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PNS Daily Newscast - October 20, 2017 


In focus on our Friday Rundown; the U.S. Senate takes a first step towards passing major tax cuts; holiday help wanted as retail and restaurant job opportunities abound; plus, we report on a website that helps new moms take 12 from work.

Daily Newscasts

The Invisible Injury: What Parents and Kids Need to Know about Concussions

Athletes who play contact sports and their parents need to understand the risks of concussions. (greyerbaby/morguefile)
Athletes who play contact sports and their parents need to understand the risks of concussions. (greyerbaby/morguefile)
October 10, 2017

DETROIT – Any blow to the head - whether on the football field, the playground, or even the kitchen floor - can cause a concussion, which is why doctors say everyone needs to take precautions and know the warning signs.

As the head primary-care team physician for the Detroit Lions, family physician Dr. Michael Workings sees more than his fair share of head trauma. With fall sports now in full swing, he says after any head injury - no matter how minor - the athlete should immediately be removed from play, and parents and coaches need to watch very carefully for the symptoms of a concussion.

"Things like headaches, or change in your ability to keep your balance, or change in your sensation, or change in your mood," he said. "You should be looking for just an alteration in personality."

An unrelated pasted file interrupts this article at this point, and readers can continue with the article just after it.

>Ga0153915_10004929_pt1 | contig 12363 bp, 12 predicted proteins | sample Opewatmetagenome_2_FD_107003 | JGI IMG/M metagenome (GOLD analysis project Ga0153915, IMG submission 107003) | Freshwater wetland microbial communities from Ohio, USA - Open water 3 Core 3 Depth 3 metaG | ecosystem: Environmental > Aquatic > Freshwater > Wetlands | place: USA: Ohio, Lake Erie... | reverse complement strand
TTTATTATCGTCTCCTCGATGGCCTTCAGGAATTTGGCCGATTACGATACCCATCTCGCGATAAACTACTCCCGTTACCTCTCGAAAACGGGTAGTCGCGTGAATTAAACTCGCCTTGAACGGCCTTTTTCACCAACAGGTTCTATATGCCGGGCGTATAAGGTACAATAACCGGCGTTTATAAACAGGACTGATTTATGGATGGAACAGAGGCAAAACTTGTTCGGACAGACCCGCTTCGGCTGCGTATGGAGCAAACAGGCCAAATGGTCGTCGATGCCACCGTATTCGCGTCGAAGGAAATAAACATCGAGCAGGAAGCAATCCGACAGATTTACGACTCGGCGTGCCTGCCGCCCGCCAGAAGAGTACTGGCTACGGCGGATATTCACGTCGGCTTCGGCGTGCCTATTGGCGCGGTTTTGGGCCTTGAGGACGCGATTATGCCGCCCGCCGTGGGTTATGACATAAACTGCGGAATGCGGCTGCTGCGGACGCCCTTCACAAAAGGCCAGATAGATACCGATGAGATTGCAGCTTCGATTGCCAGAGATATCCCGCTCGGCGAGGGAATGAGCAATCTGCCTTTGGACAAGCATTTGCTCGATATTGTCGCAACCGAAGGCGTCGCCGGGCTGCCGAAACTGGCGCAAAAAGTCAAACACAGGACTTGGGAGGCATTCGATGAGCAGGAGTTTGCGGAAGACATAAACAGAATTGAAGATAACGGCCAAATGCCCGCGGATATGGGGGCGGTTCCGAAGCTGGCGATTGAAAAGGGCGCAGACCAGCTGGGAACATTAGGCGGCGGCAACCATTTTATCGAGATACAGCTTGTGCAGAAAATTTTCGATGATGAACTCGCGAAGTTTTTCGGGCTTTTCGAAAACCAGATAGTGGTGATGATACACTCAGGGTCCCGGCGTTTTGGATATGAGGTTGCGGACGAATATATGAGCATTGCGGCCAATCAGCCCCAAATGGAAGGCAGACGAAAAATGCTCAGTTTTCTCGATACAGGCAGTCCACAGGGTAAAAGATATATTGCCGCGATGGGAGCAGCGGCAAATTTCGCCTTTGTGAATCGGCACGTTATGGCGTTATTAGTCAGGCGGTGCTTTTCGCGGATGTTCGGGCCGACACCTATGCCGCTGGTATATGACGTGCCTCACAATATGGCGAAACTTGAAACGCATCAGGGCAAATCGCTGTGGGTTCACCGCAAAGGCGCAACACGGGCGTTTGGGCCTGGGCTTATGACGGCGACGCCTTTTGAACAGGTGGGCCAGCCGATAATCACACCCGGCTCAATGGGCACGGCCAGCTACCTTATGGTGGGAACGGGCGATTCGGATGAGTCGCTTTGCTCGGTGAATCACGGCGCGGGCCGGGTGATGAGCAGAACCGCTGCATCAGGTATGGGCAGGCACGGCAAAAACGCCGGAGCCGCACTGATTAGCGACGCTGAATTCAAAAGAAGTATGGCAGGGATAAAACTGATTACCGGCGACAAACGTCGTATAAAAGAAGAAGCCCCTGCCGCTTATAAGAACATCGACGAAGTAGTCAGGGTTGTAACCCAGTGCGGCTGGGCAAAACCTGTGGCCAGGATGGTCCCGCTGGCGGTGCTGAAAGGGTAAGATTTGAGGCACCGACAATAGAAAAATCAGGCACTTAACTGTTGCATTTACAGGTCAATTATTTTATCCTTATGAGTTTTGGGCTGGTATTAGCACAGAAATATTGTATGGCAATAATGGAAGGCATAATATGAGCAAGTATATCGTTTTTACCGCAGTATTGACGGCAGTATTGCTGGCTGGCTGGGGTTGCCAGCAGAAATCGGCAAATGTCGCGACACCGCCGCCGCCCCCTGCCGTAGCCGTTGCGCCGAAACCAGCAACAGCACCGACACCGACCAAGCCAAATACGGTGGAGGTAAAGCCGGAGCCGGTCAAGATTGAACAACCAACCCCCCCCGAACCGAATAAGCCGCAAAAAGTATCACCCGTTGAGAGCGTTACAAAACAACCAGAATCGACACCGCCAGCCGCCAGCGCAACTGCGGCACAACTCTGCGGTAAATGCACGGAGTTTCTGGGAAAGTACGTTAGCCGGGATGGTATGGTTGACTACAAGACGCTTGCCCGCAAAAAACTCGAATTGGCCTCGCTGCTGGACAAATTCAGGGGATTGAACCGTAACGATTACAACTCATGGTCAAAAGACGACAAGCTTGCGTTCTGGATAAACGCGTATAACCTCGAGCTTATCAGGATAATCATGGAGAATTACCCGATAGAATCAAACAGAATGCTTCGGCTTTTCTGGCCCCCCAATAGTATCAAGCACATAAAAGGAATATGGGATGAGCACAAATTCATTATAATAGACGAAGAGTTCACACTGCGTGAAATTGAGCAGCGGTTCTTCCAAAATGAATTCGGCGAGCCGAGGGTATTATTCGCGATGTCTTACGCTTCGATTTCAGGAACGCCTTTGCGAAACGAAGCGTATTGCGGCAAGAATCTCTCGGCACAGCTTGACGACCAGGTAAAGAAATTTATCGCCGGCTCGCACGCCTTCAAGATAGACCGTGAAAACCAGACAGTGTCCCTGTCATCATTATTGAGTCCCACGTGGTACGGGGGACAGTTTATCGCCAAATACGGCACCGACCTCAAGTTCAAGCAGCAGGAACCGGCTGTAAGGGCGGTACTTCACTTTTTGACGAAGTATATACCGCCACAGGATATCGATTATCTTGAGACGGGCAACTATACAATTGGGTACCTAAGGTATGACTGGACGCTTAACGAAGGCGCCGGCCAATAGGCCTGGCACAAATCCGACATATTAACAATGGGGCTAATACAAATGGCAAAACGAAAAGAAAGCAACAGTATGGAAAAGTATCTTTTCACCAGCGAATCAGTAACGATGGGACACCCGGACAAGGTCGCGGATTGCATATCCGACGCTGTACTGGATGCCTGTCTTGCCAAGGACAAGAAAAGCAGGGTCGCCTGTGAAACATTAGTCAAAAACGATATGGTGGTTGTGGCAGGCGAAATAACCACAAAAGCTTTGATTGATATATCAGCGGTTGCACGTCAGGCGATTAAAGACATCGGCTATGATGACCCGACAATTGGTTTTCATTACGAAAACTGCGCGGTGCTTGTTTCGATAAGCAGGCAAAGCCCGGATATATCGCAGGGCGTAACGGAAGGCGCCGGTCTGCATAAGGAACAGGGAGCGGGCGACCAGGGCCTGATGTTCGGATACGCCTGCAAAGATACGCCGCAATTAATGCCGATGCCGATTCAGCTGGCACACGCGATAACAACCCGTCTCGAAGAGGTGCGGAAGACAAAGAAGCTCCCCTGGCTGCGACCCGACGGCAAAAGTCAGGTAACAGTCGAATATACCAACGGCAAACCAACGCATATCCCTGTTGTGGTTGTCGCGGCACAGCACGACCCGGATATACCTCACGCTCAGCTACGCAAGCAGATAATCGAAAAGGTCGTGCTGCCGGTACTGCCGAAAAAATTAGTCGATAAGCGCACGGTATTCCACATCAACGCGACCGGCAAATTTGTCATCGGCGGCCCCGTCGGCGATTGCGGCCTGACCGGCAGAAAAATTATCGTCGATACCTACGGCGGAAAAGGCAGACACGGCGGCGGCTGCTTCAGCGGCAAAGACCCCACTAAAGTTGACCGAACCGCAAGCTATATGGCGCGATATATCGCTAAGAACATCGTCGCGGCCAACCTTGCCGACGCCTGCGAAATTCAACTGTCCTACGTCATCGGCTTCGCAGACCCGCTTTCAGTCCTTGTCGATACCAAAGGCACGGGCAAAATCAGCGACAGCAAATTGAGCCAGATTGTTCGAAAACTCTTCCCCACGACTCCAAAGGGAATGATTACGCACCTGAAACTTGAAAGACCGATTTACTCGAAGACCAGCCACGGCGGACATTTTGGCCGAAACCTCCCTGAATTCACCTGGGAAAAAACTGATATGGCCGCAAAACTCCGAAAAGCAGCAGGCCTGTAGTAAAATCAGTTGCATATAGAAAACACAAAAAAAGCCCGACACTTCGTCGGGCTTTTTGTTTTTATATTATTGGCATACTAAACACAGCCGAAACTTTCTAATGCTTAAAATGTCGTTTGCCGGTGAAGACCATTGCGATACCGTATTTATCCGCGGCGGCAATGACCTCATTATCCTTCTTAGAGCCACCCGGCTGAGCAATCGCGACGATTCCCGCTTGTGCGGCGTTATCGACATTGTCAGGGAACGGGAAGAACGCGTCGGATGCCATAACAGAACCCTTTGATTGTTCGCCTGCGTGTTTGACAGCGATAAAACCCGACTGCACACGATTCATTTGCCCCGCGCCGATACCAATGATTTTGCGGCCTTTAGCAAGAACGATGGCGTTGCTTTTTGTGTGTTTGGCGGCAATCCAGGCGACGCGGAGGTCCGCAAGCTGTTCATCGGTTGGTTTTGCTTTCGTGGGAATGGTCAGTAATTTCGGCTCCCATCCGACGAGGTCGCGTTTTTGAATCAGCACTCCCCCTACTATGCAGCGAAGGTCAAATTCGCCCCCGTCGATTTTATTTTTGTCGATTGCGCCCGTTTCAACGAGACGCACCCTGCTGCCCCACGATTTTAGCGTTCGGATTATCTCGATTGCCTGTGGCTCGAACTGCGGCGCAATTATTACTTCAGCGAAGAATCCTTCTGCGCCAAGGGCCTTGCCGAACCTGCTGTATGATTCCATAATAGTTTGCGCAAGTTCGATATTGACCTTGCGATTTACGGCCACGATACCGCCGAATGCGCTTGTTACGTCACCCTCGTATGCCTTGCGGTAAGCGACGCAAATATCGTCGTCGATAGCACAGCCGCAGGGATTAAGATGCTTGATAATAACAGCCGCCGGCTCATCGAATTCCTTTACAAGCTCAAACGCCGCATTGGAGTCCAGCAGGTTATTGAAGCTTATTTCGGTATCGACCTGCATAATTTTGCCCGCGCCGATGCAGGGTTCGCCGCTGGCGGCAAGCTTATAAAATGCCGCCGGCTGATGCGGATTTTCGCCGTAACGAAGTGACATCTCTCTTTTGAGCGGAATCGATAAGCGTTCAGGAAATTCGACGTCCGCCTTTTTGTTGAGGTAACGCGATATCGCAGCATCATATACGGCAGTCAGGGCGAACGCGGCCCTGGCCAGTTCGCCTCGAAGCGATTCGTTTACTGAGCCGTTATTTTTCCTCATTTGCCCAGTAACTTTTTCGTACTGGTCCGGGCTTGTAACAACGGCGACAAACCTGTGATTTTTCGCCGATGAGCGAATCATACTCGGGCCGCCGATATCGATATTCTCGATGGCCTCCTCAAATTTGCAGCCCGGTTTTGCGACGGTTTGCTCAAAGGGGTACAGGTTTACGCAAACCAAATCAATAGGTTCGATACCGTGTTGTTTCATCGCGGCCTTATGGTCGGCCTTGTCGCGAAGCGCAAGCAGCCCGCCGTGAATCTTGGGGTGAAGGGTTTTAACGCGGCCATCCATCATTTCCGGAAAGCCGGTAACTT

Because of the risk of cognitive and personality changes, Dr. Workings says it's crucial to get a medical evaluation if there's any reason to suspect a concussion, which is not visible to the naked eye. Treatment for concussions begins with avoiding physical and mental exertion. A recent study from the University of Michigan found that one in five teens, including non-athletes, have experienced at least one concussion.

While much of the recent discussion about the long-term effects of concussions has centered around football, Workings says all sports have the potential for head injuries. He says that doesn't have to mean giving up sports, but rather ensuring parents, kids and coaches are on the same page.

"Making sure that the athlete and the parent understand the risk, that the athlete is utilizing protective gear, that the parent is engaging in sports that are well-supervised and that, if there is a concussion, that it is taken seriously," he explains.

One of the most dangerous things, he adds, is to stay in the game or return to practice while suffering from a concussion.

"If you continue to play, there's a phenomenon called second impact - someone that's concussed, that takes another impact, that could deepen those concussion symptoms both in severity and in duration," he warns.

He notes that it's a common misconception that a person needs to be knocked unconscious in order to suffer a concussion. In fact, he says that is rarely the case, and that concussions can even occur without a blow to the head, if the body is knocked back and forth in a whiplash-type injury.

Mona Shand, Public News Service - MI